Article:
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The Great American Cultural Skill of Watching

Jan 03, 2014 6:51 am
ProfessorWinston By ProfessorWinston
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The average American may be fat and lazy, but research now shows that these defects may simply be the price paid for acquiring a more important skill...watching.

Yes, in the enlightened modern United States, the citizens have a wealth of knowledge ranging from the latest special-effects-laden feature film to the 15-season-long sitcom about idiots living their bland every day lives. This high brow culture is captured forever in HD video, so that the art may be passed on through the ages. There is little doubt that the wit of Two and A Half Men will inspire many for years to come and one day be held in the same esteem as the Greek plays of antiquity.

Those sages who are the very most cultured, who for example have seen the most Michael Bay movies, are enshrined in monuments as legends. There is currently an ongoing effort to create a $122,500 life-size statue of the late film critic Roger Ebert, which will feature him sitting on his bronze ass in a theater seat giving a thumps up! It will be sedentarily stationed forever in Champaign, IL, where the annual Ebertfest is held, so that aspiring watchers can admire their hero.

Other famous American watchers include the NFL Gameday crew at ESPN, who have dedicated their lives to watching film of every game from every angle imaginable. This endeavor allows them to tell us that players like the now retired Randy Moss did not run NFL-quality routes, despite the fact that he scored over 150 NFL touchdowns, more than the career totals of that show's analysts combined.

Watching empowers others to the extent that they acquire the ability to coach professional sports teams, even though they themselves probably could have never made the cut on a girls' middle school team, or at least never did on a pro team. Who better to instruct Lebron James than Erik Spoelstra and who better to run a New York NFL Football team than a fat, pompous coach's son like Rex Ryan?

For every famous watcher, there are thousands of lesser known watchers. These passionate sheep develop such a passion for intellectual content like The Fast and the Furious that the death of an actor brings them to tears and causes mass acts of nonsense such as "burning rubber" next to where their fantasy loverboy Paul Walker died. These are the types who might even care what Al Franken thinks about politics or what Eva Longoria says about the minimum wage. Seeing these monkeys on screen has the effect of mind-raping some of the pitiful, weak-minded watchers into believing that acting ability translates to intellectual prowess.

Beyond the aficionados of $1 dvd movies and the Redbox cultural exchange, every good American community is filled with sports watchers, like the moms and dads who live vicariously through their son's pee-wee football games or their daughter's lesbian-bond-forming lacrosse matches. Then, there are always the wise elders of the community who have wasted so much of their lives watching sports that they can tell you which college beat which in the 1969 toilet bowl. The elderly often use sports to assert their misguided know-it-all self image, using such phrases as "I've been following this team since before you were born". Sadly, many of these lifelong losers have now made it to the internet and are polluting the various team forums. We must remember that we can learn a lot of critical life knowledge from the elderly, like which '53 team threw the ball through the hoop the most times and how they were a high school star before they peaked out at the age of 17.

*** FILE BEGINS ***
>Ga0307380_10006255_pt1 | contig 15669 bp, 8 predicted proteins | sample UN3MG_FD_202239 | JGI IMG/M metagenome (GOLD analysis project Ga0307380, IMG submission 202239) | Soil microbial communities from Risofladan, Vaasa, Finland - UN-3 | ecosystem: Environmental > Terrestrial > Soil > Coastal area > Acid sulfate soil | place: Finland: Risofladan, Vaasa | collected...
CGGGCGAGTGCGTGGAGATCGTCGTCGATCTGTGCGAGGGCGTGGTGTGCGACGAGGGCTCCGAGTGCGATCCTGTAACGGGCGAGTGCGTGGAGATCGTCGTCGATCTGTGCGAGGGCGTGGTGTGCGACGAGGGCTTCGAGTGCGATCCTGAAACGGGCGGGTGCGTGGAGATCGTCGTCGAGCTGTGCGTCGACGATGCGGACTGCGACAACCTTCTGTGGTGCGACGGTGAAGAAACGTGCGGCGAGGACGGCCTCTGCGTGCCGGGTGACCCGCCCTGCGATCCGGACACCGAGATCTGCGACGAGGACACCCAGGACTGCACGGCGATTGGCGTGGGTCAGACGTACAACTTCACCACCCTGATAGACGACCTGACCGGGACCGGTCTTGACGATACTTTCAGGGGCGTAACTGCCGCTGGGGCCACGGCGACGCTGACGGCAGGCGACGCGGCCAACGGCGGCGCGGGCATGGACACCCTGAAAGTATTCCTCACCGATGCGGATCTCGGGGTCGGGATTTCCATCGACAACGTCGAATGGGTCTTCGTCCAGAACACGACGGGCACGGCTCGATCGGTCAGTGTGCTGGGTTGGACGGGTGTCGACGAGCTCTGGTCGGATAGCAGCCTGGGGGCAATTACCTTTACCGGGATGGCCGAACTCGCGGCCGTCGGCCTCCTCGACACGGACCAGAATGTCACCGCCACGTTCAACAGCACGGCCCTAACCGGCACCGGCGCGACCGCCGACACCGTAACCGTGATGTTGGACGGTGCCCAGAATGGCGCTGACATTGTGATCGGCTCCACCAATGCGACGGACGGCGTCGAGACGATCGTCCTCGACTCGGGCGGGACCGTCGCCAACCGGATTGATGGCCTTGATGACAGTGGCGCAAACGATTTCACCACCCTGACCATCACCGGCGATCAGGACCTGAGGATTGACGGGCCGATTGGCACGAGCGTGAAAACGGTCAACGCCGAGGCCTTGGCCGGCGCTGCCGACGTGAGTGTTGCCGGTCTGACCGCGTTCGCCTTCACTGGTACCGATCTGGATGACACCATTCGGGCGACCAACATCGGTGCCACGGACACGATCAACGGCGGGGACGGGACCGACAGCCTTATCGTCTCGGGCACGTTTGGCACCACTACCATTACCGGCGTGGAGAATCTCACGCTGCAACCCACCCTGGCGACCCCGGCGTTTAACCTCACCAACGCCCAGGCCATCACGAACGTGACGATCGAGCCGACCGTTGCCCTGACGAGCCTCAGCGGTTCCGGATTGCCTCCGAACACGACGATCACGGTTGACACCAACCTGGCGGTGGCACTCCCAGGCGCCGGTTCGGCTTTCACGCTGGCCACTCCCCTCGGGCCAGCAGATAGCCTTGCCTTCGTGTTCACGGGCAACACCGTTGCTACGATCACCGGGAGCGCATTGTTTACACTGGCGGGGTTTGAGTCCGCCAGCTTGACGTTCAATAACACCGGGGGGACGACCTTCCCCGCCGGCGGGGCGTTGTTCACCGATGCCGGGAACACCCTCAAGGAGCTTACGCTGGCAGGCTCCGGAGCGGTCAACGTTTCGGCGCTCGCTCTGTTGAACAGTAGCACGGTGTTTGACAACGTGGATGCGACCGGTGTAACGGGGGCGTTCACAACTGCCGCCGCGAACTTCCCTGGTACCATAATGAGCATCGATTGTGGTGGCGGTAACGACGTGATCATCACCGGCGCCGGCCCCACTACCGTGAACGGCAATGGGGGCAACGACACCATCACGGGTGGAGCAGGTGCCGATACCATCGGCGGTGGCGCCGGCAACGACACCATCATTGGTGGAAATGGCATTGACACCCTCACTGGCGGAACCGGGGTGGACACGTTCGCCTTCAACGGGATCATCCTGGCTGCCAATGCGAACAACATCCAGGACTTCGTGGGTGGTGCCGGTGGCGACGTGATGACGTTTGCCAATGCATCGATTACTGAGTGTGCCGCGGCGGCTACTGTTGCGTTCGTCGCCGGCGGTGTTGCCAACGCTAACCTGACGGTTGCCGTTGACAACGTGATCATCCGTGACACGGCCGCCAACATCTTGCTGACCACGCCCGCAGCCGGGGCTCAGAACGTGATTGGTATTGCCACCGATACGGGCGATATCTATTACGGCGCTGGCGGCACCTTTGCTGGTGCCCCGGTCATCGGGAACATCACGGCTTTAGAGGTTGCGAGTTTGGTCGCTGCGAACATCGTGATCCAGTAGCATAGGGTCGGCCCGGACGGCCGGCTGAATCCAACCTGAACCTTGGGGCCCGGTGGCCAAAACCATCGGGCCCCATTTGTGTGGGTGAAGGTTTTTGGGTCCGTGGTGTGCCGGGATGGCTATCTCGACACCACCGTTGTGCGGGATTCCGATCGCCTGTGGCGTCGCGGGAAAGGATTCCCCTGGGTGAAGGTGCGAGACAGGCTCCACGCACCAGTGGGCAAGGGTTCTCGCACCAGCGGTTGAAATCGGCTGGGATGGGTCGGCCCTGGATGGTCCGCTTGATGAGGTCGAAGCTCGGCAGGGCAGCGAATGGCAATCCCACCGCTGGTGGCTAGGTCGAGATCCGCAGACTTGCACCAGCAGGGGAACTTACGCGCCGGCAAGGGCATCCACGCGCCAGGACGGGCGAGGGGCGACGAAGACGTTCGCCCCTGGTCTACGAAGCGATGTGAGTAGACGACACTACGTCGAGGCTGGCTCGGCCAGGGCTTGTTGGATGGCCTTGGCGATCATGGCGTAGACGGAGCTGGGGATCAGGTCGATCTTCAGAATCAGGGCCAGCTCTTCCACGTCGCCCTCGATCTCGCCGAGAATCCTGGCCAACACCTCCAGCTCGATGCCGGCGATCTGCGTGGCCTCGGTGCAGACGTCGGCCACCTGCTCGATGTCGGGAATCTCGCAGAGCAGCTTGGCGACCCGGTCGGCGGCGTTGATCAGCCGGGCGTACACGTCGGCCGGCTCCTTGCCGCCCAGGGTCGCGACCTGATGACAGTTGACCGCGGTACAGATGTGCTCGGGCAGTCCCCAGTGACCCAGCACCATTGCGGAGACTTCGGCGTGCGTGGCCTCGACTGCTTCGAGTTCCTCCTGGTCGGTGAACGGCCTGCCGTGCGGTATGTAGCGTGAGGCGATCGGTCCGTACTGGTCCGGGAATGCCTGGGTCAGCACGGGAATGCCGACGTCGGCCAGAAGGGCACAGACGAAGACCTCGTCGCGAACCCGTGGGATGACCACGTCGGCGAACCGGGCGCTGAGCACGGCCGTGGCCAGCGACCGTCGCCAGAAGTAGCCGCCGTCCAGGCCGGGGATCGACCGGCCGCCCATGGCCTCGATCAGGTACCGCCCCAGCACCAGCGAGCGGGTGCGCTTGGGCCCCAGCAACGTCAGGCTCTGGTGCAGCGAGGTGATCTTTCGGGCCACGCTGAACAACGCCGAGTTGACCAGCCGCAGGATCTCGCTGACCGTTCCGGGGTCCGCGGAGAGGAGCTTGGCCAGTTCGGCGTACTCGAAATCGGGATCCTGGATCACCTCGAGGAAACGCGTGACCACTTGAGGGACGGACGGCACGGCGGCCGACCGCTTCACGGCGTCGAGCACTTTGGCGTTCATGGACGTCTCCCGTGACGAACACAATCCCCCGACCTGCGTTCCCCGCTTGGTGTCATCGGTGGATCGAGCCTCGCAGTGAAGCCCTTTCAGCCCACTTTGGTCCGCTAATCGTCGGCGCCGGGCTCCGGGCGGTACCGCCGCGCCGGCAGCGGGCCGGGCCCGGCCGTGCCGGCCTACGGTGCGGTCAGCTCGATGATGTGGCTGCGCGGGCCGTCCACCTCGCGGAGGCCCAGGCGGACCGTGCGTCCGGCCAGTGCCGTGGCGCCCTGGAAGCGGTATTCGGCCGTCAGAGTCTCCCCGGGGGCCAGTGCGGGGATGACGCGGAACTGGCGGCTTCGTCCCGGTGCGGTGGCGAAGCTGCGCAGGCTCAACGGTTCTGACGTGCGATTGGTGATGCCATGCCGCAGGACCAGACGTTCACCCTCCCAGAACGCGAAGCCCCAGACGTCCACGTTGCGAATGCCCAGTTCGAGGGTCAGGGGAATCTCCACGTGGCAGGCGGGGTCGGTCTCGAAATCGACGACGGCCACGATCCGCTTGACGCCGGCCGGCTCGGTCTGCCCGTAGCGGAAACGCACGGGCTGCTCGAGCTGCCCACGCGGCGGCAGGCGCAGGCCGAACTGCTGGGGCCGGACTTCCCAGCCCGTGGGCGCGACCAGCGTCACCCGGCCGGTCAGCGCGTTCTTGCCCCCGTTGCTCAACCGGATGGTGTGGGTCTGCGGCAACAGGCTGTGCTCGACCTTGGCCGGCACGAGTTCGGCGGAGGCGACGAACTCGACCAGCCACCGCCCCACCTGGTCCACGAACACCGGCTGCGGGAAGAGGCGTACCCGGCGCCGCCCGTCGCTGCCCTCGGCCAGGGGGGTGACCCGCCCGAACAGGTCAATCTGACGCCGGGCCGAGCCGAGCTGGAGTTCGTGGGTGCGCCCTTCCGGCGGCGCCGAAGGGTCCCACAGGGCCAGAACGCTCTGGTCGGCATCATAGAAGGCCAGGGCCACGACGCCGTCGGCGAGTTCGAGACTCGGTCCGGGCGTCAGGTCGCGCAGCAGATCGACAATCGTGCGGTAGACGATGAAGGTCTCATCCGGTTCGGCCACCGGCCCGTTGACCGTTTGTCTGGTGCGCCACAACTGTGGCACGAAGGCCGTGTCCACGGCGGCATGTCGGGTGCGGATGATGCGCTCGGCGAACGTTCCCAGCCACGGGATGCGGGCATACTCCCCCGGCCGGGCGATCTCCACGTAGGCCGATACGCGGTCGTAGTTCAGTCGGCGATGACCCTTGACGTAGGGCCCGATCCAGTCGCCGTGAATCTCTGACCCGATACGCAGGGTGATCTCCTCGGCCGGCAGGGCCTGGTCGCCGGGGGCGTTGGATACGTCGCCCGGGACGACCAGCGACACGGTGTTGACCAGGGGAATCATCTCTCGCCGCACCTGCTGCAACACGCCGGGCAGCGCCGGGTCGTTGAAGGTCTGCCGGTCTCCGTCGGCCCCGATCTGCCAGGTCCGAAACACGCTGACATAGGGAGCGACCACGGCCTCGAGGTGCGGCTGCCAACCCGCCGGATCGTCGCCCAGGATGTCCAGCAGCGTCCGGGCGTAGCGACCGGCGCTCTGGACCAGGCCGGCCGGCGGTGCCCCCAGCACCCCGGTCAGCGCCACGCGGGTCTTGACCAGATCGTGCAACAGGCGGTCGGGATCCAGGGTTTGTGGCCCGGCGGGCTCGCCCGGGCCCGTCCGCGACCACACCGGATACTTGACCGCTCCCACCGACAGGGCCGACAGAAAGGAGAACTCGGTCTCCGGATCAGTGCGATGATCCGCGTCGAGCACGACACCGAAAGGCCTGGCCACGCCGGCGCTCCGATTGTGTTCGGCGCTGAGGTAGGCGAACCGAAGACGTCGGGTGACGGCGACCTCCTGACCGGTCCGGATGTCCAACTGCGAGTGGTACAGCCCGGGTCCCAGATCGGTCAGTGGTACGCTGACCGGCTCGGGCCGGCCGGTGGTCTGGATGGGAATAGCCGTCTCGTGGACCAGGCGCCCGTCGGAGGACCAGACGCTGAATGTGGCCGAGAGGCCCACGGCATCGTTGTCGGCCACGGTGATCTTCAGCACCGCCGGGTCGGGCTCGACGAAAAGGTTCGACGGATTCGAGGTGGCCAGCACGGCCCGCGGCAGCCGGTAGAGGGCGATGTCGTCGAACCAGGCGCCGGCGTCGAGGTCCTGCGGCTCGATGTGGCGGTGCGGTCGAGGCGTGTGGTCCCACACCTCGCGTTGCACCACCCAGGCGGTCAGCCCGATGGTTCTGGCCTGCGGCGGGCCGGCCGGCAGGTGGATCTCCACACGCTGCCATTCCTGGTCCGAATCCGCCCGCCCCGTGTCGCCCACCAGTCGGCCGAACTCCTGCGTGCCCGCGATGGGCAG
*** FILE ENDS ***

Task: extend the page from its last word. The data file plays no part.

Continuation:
Perhaps the foremost example of watchers might be the preachy mass blog sites that we have been gifted with in the hash tag era. One of the most egregious is the "Sports and Pop Culture" site Grantland, headed by Bill Simmons with his army of like-minded watchers. They are big on Shia LaBeouf and reality tv shows, not so much on God or capitalism. It's always good to go there and get some ethical doctrine from these geniuses. Linked from the front page, Grantland is yet a step below their usual tasteless content.

If I, Professor Winston, were trying to convince a student to not become a leftist, I would start by showing them sites like Grantland and Slate Magazine. We would then watch any given 10 minutes of CNN, followed by a few random YouTube videos on Anderson Cooper, Michael Moore, Nancy Pelosi, and Elizabeth Warren. Seeing the human embodiments and adult realizations of that ideology should be sufficient to turn even the most left-leaning teen. I know because, after watching Anderson Cooper on Channel One, I saw the hideousness of leftism in so clear a light that I determined never to turn back. I suppose "watching" can give some benefit after all.

Professor Winston is a senior fellow at BOCU, an imaginary university that he invented when printing out his paper B.A. and Ph.D. degrees. His main focus is history, philosophy, economics, and trying to get the undergrad bitches to sleep with him or use his tail for sex acts.

More articles from Professor Winston:
Clowntable Discussion: #MeToo...or just #SheToo?
Glances at Prussian History
Clowntable Discussion: Is it Okay to be Gay?
The Second Reich is Forged
Clowntable Discussion: Super Bowl XLVIII Preview and...Tebow FTW!

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